Publications of the week: DDX3X, KCND3, and NAPB

Issue 11/2015. This issue of our publications of the week is about three novel genes that were published recently, including a relatively frequent cause of intellectual disability in females, a gene for spinocerebellar ataxia, and a mutation in a novel SNARE-complex associated protein.

Philly Twilight (modified under a Creative Commons license from www.flickr.com/photos/chenyuming/15266943975).

Philly Twilight (modified under a Creative Commons license from www.flickr.com/photos/chenyuming/15266943975).

DDX3X. In a recent publication in the American Journal of Human Genetics, Blok and collaborators investigate the role of DDX3X in patients with intellectual disability. DDX3X was recently discovered as a novel X-linked gene causing intellectual disability, but the phenotypic range and the overall frequency had not been described. In their publication, the authors identify a total of 38 females with intellectual disability. They discover a phenotypic range that includes movement disorders and epilepsy and provide evidence that DDX3X is present in 1-3% of females patients with unexplained intellectual disability, making it one of the most common genetic causes for this condition.
Comments IH: Even in the era of omnipresent genetic data, some genes may harbor some unexpected surprises. DDX3X, now identified as one of the most common causes of intellectual disability in females, is a good example for this.

KCND3. Mutations in KCND3 have previously been shown to cause spinocerebellar ataxia type 19/22, a rare form of an autosomal dominant ataxia. In a recent publication in BMC Medical Genetics, Smets and collaborators now identify a de novo mutation in a patient with an early onset ataxia and concomitant epilepsy. One of the interesting aspects of this publication is the early-onset and more severe phenotype and the type of de novo mutation. The mutation occurs in frame, but affects the voltage sensor for the potassium channel encoded by KCND3.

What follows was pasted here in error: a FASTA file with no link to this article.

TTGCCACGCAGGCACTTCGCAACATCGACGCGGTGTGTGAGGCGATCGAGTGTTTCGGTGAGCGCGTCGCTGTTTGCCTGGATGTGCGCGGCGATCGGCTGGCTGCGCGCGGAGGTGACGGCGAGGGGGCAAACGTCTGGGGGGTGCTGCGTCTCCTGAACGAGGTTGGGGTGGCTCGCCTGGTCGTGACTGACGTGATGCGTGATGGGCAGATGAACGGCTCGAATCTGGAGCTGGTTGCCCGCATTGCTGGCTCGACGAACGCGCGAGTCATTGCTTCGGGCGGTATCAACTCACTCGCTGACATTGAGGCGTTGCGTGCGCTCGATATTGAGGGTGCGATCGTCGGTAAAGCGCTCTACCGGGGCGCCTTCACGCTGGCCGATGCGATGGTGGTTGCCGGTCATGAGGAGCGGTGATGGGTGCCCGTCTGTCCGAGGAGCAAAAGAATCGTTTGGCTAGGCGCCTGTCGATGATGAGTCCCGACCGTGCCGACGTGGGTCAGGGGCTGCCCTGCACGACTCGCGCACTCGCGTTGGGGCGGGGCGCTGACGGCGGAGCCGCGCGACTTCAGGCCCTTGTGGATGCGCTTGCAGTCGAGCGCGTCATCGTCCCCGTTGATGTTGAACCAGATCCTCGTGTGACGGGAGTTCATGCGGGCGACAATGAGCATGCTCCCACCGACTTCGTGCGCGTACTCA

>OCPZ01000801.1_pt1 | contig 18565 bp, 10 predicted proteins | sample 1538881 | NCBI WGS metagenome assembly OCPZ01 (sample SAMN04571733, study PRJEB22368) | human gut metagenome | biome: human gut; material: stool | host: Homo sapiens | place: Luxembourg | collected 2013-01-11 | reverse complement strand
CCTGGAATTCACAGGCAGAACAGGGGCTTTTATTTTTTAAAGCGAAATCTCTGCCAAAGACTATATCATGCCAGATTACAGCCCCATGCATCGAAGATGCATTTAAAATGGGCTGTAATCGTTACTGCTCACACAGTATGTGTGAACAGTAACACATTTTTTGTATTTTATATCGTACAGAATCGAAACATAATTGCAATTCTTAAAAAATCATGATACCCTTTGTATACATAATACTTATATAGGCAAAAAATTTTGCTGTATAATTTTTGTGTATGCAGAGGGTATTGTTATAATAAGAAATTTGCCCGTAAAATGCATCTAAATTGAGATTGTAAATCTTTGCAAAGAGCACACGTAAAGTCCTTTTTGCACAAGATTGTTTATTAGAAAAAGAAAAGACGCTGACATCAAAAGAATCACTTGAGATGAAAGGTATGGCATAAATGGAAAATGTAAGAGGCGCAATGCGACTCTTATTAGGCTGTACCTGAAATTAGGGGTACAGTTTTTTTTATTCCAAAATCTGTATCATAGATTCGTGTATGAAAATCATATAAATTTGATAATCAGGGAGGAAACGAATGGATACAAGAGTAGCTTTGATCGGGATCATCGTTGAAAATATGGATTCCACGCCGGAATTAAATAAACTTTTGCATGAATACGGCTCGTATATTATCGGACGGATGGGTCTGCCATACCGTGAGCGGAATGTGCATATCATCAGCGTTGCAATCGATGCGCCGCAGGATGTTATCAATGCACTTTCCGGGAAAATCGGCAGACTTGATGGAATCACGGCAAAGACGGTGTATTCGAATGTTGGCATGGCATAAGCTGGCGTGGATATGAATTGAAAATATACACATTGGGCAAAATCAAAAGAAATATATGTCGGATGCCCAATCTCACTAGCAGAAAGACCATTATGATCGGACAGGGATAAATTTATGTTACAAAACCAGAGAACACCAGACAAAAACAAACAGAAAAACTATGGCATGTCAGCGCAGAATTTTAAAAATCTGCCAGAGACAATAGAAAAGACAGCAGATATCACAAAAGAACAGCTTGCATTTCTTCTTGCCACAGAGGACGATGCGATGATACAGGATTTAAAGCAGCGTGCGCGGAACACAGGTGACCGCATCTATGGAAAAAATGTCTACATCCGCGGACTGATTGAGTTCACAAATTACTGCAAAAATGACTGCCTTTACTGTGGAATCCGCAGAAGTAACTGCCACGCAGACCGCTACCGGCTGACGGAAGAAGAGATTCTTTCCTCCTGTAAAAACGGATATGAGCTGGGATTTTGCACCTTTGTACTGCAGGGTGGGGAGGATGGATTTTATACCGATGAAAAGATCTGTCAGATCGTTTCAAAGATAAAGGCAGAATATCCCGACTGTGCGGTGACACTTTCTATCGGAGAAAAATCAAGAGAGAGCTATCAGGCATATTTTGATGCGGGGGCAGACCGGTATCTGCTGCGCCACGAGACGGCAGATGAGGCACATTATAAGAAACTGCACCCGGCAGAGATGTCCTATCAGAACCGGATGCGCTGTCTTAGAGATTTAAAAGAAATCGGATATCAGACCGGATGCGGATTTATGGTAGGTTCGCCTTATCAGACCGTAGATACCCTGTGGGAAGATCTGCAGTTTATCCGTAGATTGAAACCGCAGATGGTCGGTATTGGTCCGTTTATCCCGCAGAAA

Comments IH: Given that many in frame deletions and duplications are often filtered out in the process of variant assessment, mutations like this could possibly be overlooked in large-scale studies. KCND3 is an interesting example how de novo mutations may be found in a more severe phenotype of a known autosomal dominant disease.

NAPB. The N-Ethylmaleimide-Sensitive Factor Attachment Protein Beta (NAPB) is part of the presynaptic fusion machinery and is also known as SNAP beta. In a recent publication in Clinical Genetics, Conroy and collaborators identify a homozygous truncating mutation in the NAPB gene in a patient with epileptic encephalopathy. The patient had intractable seizures starting at the age of 5 months, followed by developmental plateauing leading to profound intellectual disability.
Comments IH: NAPB is a novel gene for an epileptic encephalopathy leading to profound intellectual disability. This is another example of a gene coding for a presynaptic protein to be implicated in severe epilepsies.

Child Neurology Fellow and epilepsy genetics researcher at the Children’s Hospital of Philadelphia (CHOP), USA and Department of Neuropediatrics, Kiel, Germany

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